I don’t know if anyone beside myself recalls “Around the World in 80 Days”, the Jules Verne novel made into a rather charming movie with David Niven as the protagonist: a British eccentric named Fogg with a decided fondness (nowadays we would say an obsession) for clocks, who nevertheless manages to get the girl in the end. You can tell from that fact alone, without knowing anything else, that this novel was written in the 1870s.
I find it somewhat ironic that in the 140 years since that story was published, we have out-Fogged Fogg to a degree unimaginable up until very recently. Fogg was famous for having a clock in every room. We—especially we here in the US—generally have up to a half a dozen, maybe more. We are surrounded by clocks to an astounding degree (anything with a chip in it has at least one), and the clock-makers (like our society in general) are obsessed with dividing time in ever smaller slices. And all these clocks are busily ticking away, counting off the increments of that most problematic entity and making some of us feel guilty or apprehensive or frustrated (or all three) by doing so.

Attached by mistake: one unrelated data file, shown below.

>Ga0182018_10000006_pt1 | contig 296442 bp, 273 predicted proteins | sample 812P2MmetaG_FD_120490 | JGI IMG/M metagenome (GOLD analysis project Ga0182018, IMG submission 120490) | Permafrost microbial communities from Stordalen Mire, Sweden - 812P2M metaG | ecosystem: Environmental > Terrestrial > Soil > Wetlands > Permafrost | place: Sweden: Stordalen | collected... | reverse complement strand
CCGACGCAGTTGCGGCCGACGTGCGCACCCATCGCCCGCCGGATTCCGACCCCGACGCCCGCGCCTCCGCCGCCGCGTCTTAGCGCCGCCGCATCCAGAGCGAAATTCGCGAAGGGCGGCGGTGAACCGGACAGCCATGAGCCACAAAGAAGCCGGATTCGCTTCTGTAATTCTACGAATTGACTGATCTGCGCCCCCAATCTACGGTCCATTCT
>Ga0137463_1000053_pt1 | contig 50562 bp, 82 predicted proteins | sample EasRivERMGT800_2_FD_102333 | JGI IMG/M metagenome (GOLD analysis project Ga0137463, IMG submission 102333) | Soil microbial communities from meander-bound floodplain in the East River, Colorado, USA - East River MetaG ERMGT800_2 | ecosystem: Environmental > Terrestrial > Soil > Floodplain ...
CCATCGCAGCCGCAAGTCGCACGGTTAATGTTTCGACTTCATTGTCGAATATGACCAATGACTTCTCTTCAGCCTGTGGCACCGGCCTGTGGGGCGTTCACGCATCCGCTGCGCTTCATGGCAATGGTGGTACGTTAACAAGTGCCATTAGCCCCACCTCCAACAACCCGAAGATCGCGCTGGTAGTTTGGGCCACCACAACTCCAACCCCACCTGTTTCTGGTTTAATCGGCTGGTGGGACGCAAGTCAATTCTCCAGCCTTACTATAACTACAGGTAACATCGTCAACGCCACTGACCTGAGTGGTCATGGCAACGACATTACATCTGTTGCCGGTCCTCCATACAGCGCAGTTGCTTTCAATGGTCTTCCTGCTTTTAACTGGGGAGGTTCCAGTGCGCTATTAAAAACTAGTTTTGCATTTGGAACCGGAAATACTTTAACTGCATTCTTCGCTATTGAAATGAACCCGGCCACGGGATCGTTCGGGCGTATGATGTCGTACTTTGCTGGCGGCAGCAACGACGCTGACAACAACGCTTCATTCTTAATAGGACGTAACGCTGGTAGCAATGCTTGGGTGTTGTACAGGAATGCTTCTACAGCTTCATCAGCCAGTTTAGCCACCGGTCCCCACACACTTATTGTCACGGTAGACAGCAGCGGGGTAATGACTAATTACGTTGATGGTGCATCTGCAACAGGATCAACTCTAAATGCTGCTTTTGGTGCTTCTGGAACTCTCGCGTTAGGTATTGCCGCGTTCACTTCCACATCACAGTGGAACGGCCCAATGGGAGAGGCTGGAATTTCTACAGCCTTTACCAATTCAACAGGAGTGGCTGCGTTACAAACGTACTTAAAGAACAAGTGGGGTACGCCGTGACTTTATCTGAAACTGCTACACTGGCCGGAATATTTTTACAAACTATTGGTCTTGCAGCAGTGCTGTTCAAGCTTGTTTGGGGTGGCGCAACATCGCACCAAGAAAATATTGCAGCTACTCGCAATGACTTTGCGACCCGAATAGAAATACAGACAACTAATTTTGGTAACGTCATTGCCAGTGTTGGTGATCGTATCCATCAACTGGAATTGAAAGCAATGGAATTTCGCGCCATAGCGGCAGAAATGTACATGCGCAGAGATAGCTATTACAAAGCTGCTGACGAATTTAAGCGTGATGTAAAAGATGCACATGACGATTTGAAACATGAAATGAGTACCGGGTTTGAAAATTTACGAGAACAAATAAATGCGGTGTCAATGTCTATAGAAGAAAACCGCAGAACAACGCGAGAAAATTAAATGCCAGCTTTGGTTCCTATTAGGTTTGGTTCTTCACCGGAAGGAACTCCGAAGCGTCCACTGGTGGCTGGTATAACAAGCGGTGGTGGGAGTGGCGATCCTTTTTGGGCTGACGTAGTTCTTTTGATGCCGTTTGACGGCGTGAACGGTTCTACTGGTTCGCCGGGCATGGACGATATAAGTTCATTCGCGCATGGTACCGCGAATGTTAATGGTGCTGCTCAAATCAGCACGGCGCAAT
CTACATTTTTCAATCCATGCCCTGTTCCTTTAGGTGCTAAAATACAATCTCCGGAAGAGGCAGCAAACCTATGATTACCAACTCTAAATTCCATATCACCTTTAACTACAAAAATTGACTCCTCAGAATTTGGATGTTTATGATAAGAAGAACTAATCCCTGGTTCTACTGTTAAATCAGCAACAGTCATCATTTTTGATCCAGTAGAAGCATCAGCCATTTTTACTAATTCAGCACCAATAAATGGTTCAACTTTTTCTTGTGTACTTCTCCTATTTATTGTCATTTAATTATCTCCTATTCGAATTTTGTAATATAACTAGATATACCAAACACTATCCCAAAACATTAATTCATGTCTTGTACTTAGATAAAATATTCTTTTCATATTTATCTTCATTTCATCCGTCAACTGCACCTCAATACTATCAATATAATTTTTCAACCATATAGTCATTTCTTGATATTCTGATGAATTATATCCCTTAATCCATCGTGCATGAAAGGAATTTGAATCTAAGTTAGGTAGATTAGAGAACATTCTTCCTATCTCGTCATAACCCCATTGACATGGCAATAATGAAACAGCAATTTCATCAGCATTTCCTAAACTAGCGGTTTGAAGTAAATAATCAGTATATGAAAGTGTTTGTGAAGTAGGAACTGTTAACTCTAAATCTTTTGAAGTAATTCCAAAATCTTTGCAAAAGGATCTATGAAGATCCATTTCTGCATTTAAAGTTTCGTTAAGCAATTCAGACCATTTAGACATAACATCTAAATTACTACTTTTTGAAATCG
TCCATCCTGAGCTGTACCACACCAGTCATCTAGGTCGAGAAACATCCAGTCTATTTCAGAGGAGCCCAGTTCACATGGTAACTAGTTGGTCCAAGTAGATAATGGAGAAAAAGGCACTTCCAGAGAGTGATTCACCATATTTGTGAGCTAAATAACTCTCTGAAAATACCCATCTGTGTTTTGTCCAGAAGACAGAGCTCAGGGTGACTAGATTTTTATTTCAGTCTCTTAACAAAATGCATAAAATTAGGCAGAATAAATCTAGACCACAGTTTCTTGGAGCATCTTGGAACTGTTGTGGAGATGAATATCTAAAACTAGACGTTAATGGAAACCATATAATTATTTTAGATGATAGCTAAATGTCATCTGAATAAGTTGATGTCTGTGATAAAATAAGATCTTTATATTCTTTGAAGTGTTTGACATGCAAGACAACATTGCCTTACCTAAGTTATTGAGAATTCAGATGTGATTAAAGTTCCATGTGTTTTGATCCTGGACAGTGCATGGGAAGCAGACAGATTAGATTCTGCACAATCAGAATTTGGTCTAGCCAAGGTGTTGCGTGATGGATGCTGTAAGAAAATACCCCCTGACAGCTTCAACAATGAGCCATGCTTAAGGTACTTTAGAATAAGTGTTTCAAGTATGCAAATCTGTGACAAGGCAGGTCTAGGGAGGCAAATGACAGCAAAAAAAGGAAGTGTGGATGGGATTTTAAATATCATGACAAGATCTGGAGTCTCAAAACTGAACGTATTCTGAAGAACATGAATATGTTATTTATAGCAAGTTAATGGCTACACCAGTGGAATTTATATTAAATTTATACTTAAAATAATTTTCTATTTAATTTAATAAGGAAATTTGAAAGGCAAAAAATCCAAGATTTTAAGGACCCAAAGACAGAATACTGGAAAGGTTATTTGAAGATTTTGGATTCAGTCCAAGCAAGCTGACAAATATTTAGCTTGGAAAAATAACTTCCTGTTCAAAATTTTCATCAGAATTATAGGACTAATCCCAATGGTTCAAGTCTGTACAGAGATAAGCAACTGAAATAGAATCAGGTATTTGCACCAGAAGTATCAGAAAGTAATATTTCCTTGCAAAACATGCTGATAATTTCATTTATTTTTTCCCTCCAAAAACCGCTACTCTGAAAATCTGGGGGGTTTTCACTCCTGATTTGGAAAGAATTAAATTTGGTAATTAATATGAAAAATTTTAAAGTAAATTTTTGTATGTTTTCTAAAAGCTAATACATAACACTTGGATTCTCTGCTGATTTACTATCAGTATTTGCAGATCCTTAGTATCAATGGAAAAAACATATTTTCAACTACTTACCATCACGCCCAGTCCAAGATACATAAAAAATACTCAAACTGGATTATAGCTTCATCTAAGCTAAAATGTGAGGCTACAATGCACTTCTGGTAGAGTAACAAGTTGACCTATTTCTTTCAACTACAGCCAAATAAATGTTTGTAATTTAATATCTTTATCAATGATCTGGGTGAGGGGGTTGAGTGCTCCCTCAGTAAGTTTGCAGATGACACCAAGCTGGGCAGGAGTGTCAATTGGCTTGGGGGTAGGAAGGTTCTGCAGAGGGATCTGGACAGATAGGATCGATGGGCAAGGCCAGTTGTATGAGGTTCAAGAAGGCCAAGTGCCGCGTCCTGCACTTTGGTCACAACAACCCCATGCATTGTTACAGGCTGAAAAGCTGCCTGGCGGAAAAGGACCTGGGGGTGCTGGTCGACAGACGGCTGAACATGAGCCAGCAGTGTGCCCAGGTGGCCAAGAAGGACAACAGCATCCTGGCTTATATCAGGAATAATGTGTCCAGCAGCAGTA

We have been, to no small degree, among of the afflicted.
You see, quite some time ago, we set ourselves a deadline. And then we let it pass. And let it pass again. In fact, between last September and Christmas, we let it pass four times, at which point we decided that deadline needed to be retired, so we did. It’s our deadline; we can put it out to pasture if we want to.
But we cannot stop the clocks from ticking, nor can we ignore the fact that the task to which we set ourselves goes undone. And that is why I am thinking on clocks.
But I am also thinking on clocks because, now finally, the end—well, at least the beginning of the end—it is in sight, or better yet, in focus. We can see details formerly obscured and conquer them. And we are doing so. Now, as the clocks tick, the To-Do list shrinks in proportion and we get closer and closer to unleashing the fruit of all this labor on an unsuspecting world.
No doubt the world will remain unsuspecting as it will take no notice whatsoever, but a teeny-tiny fraction might, and it is possible that you are in it. At least we hope you will be in it. So watch this space for an announcement in the not-too-distant future.
That is all that I will say for know, except that I knew this mountain once, and now I know how she felt.